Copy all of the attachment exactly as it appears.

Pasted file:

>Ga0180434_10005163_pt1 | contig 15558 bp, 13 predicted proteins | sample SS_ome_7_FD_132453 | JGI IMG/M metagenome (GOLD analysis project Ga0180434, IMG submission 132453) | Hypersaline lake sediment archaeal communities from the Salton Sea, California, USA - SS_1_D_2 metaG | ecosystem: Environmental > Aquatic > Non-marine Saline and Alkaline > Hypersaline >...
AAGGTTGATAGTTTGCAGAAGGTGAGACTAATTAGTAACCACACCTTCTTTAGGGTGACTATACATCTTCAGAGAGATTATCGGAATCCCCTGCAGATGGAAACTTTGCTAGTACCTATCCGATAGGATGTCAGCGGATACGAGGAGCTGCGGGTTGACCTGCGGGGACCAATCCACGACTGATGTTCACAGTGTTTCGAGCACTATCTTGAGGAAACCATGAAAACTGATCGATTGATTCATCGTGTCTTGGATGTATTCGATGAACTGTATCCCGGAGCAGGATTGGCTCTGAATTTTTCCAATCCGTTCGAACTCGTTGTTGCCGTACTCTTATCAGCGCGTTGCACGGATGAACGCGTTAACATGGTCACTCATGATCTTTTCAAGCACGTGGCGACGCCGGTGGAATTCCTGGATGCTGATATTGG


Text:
>Ga0180434_10005163_pt1 | contig 15558 bp, 13 predicted proteins | sample SS_ome_7_FD_132453 | JGI IMG/M metagenome (GOLD analysis project Ga0180434, IMG submission 132453) | Hypersaline lake sediment archaeal communities from the Salton Sea, California, USA - SS_1_D_2 metaG | ecosystem: Environmental > Aquatic > Non-marine Saline and Alkaline > Hypersaline >...
AAGGTTGATAGTTTGCAGAAGGTGAGACTAATTAGTAACCACACCTTCTTTAGGGTGACTATACATCTTCAGAGAGATTATCGGAATCCCCTGCAGATGGAAACTTTGCTAGTACCTATCCGATAGGATGTCAGCGGATACGAGGAGCTGCGGGTTGACCTGCGGGGACCAATCCACGACTGATGTTCACAGTGTTTCGAGCACTATCTTGAGGAAACCATGAAAACTGATCGATTGATTCATCGTGTCTTGGATGTATTCGATGAACTGTATCCCGGAGCAGGATTGGCTCTGAATTTTTCCAATCCGTTCGAACTCGTTGTTGCCGTACTCTTATCAGCGCGTTGCACGGATGAACGCGTTAACATGGTCACTCATGATCTTTTCAAGCACGTGGCGACGCCGGTGGAATTCCTGGATGCTGATATTGG